In the mansion quarter, "Alte Zehlendorfer Villenkolonie" in Kleinmachnow, on the edge of a wild nature reserve, there are two residential cubes, pushed into each other, merged into one unit. Like a ribbon, horizontal larch wood panels stretch across the two upper floors, providing visual cohesion.
Due to its naturally aging facade, the building fits almost timidly into the surrounding landscape. Gnarled tall pines paint a picture here, as well as a less obvious, but all the rarer geological peculiarity: Low-lying small lakes from the Ice Age extend across the terrain - a normal house foundation was not to be considered. Eighteen piles of reinforced concrete, of which each now drill through turf layered sections of the floor, anchor the building 10 meters deep into the ground. For architect Carlos Zwick an exciting challenge - for the contractors a huge plus in living quality, seeing as just a stone's throw away, their house stands on the banks of an Ice Age puddle, surrounded by ancient trees.
A piece of unspoilt nature. Through the huge glazed patio doors and windows of the house it is present in every room. Only the side facing the street is closed off. A walkway covered with wooden planks leads from here into the house, which is divided into two separate residential units. One unit is dedicated for the family – with a living, kitchen, dining and sleeping area, generously circumferential terraces on the upper floors and children's rooms with direct garden access in the lower part of the house. The base of the house is made of exposed concrete. The second unit is found here. It´s a smaller apartment which the contractors rent out - gladly so to friendly families. They created a residential concept at the gates of Berlin, on the former wall strip, which combines maximum proximity to nature, family privacy and a sense of community.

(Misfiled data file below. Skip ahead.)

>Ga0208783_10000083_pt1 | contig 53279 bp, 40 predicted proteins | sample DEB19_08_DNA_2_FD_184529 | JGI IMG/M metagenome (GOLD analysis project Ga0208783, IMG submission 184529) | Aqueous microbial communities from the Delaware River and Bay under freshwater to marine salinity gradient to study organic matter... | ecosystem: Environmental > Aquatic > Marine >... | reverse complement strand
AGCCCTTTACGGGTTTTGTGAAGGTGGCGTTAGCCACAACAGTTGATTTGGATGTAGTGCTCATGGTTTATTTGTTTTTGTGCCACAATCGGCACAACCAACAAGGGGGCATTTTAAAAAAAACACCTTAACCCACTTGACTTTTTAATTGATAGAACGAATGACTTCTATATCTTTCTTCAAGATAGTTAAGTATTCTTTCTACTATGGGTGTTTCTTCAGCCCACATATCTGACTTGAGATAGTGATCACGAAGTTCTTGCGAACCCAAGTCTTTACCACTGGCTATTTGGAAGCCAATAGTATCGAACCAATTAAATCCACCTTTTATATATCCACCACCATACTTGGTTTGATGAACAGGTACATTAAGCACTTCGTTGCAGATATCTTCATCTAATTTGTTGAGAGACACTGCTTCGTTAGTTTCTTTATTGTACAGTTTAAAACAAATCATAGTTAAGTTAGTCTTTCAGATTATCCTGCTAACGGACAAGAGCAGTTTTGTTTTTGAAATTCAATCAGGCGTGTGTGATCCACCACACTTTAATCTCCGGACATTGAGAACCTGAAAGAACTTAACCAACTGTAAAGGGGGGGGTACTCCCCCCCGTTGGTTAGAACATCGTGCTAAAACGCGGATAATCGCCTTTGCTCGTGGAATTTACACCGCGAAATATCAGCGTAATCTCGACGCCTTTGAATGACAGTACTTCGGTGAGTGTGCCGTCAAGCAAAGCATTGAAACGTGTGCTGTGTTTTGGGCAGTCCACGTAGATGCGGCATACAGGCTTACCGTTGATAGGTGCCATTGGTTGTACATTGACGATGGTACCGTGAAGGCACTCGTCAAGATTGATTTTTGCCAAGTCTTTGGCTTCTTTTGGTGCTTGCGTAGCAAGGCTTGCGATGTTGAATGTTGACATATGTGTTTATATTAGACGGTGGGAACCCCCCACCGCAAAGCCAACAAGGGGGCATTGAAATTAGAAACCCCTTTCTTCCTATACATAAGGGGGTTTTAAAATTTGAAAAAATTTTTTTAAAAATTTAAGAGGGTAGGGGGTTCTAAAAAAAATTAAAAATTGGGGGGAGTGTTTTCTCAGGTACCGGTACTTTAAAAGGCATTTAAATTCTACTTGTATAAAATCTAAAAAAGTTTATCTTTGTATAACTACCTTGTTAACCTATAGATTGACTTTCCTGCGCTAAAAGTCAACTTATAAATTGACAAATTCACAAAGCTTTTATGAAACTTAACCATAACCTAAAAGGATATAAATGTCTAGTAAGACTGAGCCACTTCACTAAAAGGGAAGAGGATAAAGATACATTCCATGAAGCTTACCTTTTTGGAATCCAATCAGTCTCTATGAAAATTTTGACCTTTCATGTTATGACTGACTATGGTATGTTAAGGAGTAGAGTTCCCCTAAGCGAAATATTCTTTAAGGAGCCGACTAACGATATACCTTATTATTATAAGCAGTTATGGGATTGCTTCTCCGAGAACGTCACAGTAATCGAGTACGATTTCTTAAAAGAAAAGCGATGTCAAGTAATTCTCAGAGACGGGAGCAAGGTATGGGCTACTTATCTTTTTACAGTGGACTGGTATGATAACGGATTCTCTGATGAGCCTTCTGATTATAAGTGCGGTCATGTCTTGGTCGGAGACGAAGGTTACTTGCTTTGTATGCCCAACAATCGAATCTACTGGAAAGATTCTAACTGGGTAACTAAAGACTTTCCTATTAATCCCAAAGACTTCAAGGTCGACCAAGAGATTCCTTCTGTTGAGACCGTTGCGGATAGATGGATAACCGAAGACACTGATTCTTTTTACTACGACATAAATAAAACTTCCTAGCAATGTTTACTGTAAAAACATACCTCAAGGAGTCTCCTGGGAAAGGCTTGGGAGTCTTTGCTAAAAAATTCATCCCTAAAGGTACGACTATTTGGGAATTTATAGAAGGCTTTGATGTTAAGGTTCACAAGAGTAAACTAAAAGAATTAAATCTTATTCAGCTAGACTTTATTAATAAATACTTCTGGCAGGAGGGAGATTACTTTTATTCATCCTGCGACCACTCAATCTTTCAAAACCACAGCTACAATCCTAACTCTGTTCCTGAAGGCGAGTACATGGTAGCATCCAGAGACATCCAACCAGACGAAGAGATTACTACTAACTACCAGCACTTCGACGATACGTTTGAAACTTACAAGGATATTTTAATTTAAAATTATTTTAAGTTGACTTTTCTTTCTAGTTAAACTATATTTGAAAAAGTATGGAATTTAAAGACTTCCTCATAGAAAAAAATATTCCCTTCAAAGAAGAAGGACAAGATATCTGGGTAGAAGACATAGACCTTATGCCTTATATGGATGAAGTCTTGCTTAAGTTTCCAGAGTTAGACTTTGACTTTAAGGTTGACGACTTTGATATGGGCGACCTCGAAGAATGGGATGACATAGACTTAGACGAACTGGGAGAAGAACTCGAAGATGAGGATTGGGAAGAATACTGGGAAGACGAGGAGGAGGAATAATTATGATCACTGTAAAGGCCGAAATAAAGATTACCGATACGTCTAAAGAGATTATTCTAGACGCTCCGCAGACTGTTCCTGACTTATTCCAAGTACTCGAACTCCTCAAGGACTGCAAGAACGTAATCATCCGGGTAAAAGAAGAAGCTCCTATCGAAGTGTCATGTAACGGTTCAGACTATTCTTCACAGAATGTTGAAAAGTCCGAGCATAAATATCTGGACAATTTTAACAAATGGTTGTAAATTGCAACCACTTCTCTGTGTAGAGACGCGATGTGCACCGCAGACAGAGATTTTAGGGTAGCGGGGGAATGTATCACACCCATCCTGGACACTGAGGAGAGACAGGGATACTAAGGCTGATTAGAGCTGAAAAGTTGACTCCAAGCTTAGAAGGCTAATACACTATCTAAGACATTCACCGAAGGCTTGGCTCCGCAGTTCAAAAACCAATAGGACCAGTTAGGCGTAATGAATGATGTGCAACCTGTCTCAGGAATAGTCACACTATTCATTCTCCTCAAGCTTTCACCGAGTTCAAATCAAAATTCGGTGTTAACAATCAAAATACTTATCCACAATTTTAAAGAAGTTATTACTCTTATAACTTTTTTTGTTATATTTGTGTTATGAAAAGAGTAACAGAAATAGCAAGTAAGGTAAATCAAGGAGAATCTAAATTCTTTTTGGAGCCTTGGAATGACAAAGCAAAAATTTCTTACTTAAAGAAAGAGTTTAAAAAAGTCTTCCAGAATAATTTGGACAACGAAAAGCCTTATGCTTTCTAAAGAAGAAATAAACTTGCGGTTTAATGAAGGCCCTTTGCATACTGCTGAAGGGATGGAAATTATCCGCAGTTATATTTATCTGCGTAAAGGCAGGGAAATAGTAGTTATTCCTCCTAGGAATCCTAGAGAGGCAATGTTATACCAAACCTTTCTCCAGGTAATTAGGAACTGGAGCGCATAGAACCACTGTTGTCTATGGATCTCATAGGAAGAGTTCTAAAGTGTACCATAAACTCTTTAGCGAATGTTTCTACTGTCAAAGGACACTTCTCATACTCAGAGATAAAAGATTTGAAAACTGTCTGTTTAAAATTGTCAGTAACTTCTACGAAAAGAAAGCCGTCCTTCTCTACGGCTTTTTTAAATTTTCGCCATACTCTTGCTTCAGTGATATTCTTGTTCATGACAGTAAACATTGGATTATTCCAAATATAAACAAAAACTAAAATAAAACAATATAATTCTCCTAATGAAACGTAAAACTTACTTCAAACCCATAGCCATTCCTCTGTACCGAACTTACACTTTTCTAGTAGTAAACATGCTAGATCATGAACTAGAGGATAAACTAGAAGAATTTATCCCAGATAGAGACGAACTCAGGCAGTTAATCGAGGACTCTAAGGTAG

Text: Claudia Kensy